September 18, 2020

Biltmore conference to address challenge for Caribbean nations: finding stable growth


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The small states of the Caribbean often face unique challenges — hurricanes and other natural disasters that hit with some regularity, high debt levels, less diverse economies than their larger counterparts, and susceptibility to turbulence in the foreign markets that send them tourists and investment and offer them trade possibilities.

But a new report, “Open and Nimble: Finding Stable Growth in Small Economies,” suggests that other small economies around the world face similar challenges and that small size alone doesn’t mean the countries of the Caribbean Basin are condemned to underdevelopment or lower growth rates.

On Thursday, executives and top government leaders from around the Caribbean will gather to discuss how to cushion Caribbean Basin economies from volatility in economic growth.

The conference, “The Caribbean Dilemma,” will be held at the Biltmore Hotel in Coral Gables and will feature two prime ministers — Allen Chastanet of St. Lucia and Keith Mitchell of — and a keynote address by Michael Lee-Chin, chairman of ’s Economic Growth Council and chair of Portland Holdings, a private investment company based in Canada.

Organized by the Miami Herald/El Nuevo Herald and presented by the World Bank, the conference will also bring together panels of economists and business and financial leaders to discuss strategies for long-term growth, how small economies can become more nimble in meeting external challenges, and efforts to strengthen fiscal and financial policies so aren’t so vulnerable to swings in trade, foreign investment and interest rates.

Many Caribbean states are highly dependent on selling their sun and sand to tourists.

“Larger economies tend to put fewer eggs in one basket than smaller economies,” said Daniel Lederman, the World Bank’s deputy chief economist and co-author of the “Open and Nimble” report. But faced with economic downturns, smaller economies are often more adaptable in changing their export mix, he said.

Costa Rica, for example, was long dependent on the export of bananas, coffee and other agricultural products. But in a relatively short period, it reinvented itself as a small manufacturing power and a purveyor of green tourism, Lederman said.

Among remedies to cushion volatility, he said, are regional cost-sharing solutions like the Caribbean Catastrophic Risk Insurance Facility that Caribbean nations pay into and then have the ability to draw funds from if hit by a natural disaster. After Hurricane Matthew tore through Haiti, Barbados, St. Lucia and St. Vincent last year, the fund paid out more than $29 million to the four nations.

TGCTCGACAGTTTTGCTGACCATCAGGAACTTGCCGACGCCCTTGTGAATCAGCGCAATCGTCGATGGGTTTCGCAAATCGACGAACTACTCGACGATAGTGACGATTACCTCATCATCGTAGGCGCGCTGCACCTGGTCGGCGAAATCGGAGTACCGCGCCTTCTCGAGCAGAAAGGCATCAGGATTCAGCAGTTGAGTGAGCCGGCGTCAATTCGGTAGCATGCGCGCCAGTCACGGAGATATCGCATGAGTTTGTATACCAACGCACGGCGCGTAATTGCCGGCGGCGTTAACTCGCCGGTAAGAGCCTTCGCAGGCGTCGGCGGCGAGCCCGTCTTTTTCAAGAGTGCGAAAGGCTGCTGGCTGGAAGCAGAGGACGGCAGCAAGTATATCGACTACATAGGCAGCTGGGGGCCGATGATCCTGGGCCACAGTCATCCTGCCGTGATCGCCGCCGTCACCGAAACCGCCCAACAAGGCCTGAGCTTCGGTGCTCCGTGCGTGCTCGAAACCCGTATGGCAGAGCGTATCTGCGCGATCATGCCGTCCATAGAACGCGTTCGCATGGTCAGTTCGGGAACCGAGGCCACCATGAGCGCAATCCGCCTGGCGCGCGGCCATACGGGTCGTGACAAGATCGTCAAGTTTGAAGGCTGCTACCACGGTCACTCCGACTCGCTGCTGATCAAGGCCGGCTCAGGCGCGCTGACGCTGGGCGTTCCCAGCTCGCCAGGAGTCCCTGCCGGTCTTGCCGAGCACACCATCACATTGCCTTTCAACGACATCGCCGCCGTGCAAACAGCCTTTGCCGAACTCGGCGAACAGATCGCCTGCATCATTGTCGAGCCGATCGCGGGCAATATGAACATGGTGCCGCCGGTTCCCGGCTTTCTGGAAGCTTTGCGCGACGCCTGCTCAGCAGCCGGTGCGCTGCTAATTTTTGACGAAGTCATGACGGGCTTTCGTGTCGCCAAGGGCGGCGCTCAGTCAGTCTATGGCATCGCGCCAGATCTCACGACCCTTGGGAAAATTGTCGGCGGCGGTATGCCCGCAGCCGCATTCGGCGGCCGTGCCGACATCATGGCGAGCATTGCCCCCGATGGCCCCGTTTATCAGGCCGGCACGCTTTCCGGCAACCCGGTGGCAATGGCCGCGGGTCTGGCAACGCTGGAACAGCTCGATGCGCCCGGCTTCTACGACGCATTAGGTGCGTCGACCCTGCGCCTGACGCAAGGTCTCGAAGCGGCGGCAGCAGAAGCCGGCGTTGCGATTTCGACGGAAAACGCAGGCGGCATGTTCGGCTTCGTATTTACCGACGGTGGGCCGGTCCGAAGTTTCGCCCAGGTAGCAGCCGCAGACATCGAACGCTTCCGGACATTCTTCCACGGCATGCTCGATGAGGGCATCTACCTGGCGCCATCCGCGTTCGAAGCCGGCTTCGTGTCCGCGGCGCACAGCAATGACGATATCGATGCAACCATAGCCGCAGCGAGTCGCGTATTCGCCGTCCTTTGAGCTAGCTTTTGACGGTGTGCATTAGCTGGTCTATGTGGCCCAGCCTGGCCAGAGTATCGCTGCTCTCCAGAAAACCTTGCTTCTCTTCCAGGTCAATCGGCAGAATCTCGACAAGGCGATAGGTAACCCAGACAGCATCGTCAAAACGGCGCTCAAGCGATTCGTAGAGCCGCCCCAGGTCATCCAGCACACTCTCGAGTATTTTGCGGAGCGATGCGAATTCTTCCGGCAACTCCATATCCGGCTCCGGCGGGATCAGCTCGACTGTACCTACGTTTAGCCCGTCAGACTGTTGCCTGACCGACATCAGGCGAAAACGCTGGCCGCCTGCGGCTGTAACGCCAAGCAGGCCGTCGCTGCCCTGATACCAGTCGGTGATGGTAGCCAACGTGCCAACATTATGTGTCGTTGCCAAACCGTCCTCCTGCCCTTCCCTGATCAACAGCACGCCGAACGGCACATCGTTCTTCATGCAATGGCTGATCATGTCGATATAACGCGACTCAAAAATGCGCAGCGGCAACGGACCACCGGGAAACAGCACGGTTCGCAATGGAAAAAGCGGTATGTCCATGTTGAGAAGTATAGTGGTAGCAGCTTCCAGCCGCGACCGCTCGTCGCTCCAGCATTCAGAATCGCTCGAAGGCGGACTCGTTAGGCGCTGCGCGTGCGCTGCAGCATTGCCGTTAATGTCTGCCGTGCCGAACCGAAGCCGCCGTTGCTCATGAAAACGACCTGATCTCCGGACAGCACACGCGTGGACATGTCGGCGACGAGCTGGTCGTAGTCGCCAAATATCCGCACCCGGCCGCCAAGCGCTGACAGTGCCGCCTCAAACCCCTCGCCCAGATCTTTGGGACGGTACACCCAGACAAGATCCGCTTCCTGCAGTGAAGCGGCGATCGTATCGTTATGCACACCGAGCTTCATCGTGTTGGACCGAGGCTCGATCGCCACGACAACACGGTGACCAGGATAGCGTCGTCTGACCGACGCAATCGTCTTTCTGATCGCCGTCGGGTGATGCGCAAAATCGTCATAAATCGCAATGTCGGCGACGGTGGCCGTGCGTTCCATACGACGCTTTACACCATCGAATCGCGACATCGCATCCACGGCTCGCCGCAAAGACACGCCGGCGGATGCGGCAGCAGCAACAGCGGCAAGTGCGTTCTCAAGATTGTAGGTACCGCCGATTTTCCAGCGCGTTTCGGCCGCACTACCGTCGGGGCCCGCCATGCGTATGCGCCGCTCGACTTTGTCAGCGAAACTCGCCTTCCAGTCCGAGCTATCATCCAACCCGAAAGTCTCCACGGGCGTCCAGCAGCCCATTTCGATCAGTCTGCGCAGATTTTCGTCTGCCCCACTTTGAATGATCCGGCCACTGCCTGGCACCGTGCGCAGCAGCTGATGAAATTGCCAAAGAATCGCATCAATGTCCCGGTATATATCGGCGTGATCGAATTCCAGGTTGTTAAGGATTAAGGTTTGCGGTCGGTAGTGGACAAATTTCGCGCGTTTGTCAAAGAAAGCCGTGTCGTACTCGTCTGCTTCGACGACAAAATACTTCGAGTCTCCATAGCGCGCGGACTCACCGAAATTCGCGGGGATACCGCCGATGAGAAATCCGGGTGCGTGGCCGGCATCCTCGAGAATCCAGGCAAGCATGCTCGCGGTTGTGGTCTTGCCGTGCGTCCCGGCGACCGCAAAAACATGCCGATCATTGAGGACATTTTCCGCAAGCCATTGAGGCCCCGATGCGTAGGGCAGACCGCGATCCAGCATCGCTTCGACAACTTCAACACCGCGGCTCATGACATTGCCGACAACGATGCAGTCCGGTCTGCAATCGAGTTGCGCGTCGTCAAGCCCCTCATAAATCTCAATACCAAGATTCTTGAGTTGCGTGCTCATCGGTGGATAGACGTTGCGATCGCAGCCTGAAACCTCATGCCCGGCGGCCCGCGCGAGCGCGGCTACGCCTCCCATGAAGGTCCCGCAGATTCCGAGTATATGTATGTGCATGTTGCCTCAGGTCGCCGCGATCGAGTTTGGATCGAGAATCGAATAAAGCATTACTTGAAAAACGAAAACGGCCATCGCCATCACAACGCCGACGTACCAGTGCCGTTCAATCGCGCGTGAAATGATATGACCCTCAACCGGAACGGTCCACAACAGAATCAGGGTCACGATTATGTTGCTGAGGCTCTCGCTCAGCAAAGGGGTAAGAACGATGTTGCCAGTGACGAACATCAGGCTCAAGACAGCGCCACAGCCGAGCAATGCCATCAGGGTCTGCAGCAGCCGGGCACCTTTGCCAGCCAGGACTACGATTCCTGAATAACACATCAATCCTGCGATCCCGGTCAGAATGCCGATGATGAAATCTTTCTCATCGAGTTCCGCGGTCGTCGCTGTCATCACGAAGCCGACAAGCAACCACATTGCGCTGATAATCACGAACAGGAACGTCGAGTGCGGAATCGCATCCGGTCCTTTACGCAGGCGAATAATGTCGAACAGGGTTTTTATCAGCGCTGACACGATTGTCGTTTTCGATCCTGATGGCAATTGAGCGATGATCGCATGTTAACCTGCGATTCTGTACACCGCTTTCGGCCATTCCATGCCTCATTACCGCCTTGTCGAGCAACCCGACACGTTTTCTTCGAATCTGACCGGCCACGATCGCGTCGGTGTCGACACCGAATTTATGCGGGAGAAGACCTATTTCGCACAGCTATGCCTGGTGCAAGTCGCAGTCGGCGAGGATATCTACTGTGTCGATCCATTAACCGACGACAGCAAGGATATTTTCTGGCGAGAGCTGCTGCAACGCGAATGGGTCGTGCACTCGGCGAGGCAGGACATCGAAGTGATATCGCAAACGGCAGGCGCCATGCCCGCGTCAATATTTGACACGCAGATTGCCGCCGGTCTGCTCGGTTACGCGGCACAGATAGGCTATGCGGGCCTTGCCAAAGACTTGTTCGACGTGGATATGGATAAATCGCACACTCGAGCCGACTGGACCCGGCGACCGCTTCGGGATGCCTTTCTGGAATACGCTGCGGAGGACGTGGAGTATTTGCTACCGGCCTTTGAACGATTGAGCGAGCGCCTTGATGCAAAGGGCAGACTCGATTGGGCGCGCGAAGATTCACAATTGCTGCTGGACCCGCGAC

Since the inauguration of CCRIF, it has paid out almost $68 million to its 10 member governments.

Better fiscal policies and debt management also can minimize the impact of external shocks on smaller economies, Lederman said.

Fiscal policies in many of the smaller Caribbean economies tend to be pro-cyclical, meaning they spend more money when their economies are growing and less in hard times, said Francisco Carneiro, the World Bank’s lead economist for the Caribbean.

But he said members of the Organization of Eastern Caribbean States should consider a counter-cyclical approach where they save during good times and “lean against the wind” so they can spend during bad times.

He cited Grenada as a potential model for other Eastern Caribbean nations.

Devastated by Hurricane Ivan in 2004, the country is once again enjoying economic growth thanks to improvements in its tourism product, its spice exports — and its rules-based fiscal policy. In Grenada, fiscal policy drives the budget process rather than the other way around, said Carneiro, who will present the report “Taming Volatility: Fiscal Policy and Financial Development for growth in the Eastern Caribbean” at the conference.

The World Bank economists also found that remittances sent by Caribbean emigrants living abroad cut both ways. On one hand, they’re associated with higher growth rates and poverty reduction. But on the other, they may function as a substitute for domestic savings, which can spur higher growth.

Remittances also may be a disincentive to holding a job. For every three Jamaican-born adults, said Lederman, one lives abroad, one works in Jamaica and the third does not work. Remittances mean people can survive without necessarily working, he said.

The upshot, he said, is that smaller economies that are more dependent on remittances need to make themselves more attractive to working-age populations.

Miami Herald Caribbean correspondent Jacqueline Charles contributed to this report. Follow her on Twitter: @Jacquiecharles.

Follow Mimi Whitefield on Twitter: @HeraldMimi.

IMAGE: People stand on the coast watching the surf produced by Hurricane Matthew in Jamaica on Oct. 3, 2016. Natural disasters are one of the challenges small Caribbean economies face on a fairly regular basis. Eduardo Verdugo AP

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